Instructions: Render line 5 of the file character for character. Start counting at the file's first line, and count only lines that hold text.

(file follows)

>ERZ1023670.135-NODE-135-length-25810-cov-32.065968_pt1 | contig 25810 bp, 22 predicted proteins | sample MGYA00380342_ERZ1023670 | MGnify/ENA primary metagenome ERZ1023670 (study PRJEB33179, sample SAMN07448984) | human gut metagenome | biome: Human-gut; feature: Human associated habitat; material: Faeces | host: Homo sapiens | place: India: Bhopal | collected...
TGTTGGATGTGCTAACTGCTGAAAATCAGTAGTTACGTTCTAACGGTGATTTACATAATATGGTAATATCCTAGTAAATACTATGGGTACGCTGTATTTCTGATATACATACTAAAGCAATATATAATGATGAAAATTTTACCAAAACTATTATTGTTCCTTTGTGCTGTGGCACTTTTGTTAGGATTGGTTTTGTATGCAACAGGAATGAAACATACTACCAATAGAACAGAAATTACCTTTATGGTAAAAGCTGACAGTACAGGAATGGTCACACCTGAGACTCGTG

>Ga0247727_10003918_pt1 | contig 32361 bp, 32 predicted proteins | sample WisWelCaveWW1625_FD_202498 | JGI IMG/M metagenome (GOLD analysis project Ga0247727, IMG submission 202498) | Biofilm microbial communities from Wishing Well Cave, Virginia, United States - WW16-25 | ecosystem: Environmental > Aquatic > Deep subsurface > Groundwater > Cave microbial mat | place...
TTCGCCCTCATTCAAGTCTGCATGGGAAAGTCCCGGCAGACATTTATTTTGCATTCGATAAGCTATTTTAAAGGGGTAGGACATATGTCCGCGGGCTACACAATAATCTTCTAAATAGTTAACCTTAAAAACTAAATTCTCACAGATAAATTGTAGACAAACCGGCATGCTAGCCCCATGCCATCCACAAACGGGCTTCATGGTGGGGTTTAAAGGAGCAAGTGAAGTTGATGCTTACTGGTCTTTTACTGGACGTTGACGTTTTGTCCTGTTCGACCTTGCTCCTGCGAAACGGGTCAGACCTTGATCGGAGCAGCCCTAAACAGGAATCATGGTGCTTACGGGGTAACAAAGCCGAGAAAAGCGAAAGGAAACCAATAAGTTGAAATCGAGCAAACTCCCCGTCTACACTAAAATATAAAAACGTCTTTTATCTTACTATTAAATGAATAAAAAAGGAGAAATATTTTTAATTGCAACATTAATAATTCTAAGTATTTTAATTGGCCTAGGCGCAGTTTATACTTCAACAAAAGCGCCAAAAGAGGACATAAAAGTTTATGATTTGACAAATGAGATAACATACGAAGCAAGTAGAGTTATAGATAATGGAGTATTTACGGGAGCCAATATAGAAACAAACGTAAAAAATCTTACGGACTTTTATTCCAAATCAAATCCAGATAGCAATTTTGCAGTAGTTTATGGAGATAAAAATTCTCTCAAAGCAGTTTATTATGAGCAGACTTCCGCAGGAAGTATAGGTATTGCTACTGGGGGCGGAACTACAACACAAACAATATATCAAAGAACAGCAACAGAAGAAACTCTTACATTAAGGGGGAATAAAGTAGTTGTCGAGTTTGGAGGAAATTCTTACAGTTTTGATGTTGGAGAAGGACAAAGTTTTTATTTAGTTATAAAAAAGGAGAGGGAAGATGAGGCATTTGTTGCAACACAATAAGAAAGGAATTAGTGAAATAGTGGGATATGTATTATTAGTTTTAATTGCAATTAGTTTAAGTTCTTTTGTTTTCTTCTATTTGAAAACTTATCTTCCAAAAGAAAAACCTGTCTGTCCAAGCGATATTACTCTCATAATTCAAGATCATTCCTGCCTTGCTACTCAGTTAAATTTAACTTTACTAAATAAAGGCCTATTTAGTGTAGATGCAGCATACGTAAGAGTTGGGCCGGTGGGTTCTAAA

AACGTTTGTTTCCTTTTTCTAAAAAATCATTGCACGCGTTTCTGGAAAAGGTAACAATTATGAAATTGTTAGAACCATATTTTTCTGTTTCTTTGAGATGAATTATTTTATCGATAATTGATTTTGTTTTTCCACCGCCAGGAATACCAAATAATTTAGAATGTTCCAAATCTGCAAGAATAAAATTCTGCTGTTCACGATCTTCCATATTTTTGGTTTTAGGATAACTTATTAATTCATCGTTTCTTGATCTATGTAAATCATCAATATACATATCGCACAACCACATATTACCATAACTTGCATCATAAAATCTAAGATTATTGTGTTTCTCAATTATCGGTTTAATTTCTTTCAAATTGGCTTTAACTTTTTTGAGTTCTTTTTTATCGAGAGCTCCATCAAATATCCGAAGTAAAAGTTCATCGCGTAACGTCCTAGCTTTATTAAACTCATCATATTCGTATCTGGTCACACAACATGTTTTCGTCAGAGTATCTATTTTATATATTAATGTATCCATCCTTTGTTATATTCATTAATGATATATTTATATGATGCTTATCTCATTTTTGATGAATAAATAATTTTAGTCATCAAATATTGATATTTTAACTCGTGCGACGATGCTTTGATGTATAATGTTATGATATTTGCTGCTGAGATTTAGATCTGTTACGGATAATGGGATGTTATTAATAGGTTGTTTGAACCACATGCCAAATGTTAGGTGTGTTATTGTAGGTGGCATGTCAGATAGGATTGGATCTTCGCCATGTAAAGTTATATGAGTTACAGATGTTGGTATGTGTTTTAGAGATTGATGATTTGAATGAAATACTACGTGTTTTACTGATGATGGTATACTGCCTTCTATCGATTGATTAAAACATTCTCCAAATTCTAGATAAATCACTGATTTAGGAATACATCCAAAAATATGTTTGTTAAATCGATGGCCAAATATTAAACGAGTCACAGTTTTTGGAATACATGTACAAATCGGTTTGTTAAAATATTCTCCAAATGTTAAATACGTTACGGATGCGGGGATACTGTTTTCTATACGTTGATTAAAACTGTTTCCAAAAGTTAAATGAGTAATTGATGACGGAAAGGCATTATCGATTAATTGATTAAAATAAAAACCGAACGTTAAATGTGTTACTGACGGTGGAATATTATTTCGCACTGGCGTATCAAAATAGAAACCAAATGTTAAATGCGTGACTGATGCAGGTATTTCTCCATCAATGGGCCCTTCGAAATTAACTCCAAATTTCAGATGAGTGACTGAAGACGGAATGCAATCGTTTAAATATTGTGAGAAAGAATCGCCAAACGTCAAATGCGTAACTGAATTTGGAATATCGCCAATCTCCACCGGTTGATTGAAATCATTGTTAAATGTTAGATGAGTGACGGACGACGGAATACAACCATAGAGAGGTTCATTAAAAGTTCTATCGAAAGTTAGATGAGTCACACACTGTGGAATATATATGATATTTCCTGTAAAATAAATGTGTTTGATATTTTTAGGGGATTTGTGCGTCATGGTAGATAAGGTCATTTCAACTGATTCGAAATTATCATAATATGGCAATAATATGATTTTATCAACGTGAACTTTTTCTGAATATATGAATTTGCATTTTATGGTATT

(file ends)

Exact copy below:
AACGTTTGTTTCCTTTTTCTAAAAAATCATTGCACGCGTTTCTGGAAAAGGTAACAATTATGAAATTGTTAGAACCATATTTTTCTGTTTCTTTGAGATGAATTATTTTATCGATAATTGATTTTGTTTTTCCACCGCCAGGAATACCAAATAATTTAGAATGTTCCAAATCTGCAAGAATAAAATTCTGCTGTTCACGATCTTCCATATTTTTGGTTTTAGGATAACTTATTAATTCATCGTTTCTTGATCTATGTAAATCATCAATATACATATCGCACAACCACATATTACCATAACTTGCATCATAAAATCTAAGATTATTGTGTTTCTCAATTATCGGTTTAATTTCTTTCAAATTGGCTTTAACTTTTTTGAGTTCTTTTTTATCGAGAGCTCCATCAAATATCCGAAGTAAAAGTTCATCGCGTAACGTCCTAGCTTTATTAAACTCATCATATTCGTATCTGGTCACACAACATGTTTTCGTCAGAGTATCTATTTTATATATTAATGTATCCATCCTTTGTTATATTCATTAATGATATATTTATATGATGCTTATCTCATTTTTGATGAATAAATAATTTTAGTCATCAAATATTGATATTTTAACTCGTGCGACGATGCTTTGATGTATAATGTTATGATATTTGCTGCTGAGATTTAGATCTGTTACGGATAATGGGATGTTATTAATAGGTTGTTTGAACCACATGCCAAATGTTAGGTGTGTTATTGTAGGTGGCATGTCAGATAGGATTGGATCTTCGCCATGTAAAGTTATATGAGTTACAGATGTTGGTATGTGTTTTAGAGATTGATGATTTGAATGAAATACTACGTGTTTTACTGATGATGGTATACTGCCTTCTATCGATTGATTAAAACATTCTCCAAATTCTAGATAAATCACTGATTTAGGAATACATCCAAAAATATGTTTGTTAAATCGATGGCCAAATATTAAACGAGTCACAGTTTTTGGAATACATGTACAAATCGGTTTGTTAAAATATTCTCCAAATGTTAAATACGTTACGGATGCGGGGATACTGTTTTCTATACGTTGATTAAAACTGTTTCCAAAAGTTAAATGAGTAATTGATGACGGAAAGGCATTATCGATTAATTGATTAAAATAAAAACCGAACGTTAAATGTGTTACTGACGGTGGAATATTATTTCGCACTGGCGTATCAAAATAGAAACCAAATGTTAAATGCGTGACTGATGCAGGTATTTCTCCATCAATGGGCCCTTCGAAATTAACTCCAAATTTCAGATGAGTGACTGAAGACGGAATGCAATCGTTTAAATATTGTGAGAAAGAATCGCCAAACGTCAAATGCGTAACTGAATTTGGAATATCGCCAATCTCCACCGGTTGATTGAAATCATTGTTAAATGTTAGATGAGTGACGGACGACGGAATACAACCATAGAGAGGTTCATTAAAAGTTCTATCGAAAGTTAGATGAGTCACACACTGTGGAATATATATGATATTTCCTGTAAAATAAATGTGTTTGATATTTTTAGGGGATTTGTGCGTCATGGTAGATAAGGTCATTTCAACTGATTCGAAATTATCATAATATGGCAATAATATGATTTTATCAACGTGAACTTTTTCTGAATATATGAATTTGCATTTTATGGTATT